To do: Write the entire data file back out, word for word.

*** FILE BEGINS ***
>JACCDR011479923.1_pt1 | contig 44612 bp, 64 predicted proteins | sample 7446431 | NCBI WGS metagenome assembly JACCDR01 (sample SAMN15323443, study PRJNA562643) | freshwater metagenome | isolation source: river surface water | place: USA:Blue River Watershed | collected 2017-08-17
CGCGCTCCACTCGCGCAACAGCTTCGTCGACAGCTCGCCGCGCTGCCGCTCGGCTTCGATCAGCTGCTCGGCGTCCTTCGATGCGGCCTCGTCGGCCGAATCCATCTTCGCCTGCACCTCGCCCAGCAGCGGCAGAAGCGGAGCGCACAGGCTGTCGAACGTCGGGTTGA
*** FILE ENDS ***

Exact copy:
>JACCDR011479923.1_pt1 | contig 44612 bp, 64 predicted proteins | sample 7446431 | NCBI WGS metagenome assembly JACCDR01 (sample SAMN15323443, study PRJNA562643) | freshwater metagenome | isolation source: river surface water | place: USA:Blue River Watershed | collected 2017-08-17
CGCGCTCCACTCGCGCAACAGCTTCGTCGACAGCTCGCCGCGCTGCCGCTCGGCTTCGATCAGCTGCTCGGCGTCCTTCGATGCGGCCTCGTCGGCCGAATCCATCTTCGCCTGCACCTCGCCCAGCAGCGGCAGAAGCGGAGCGCACAGGCTGTCGAACGTCGGGTTGA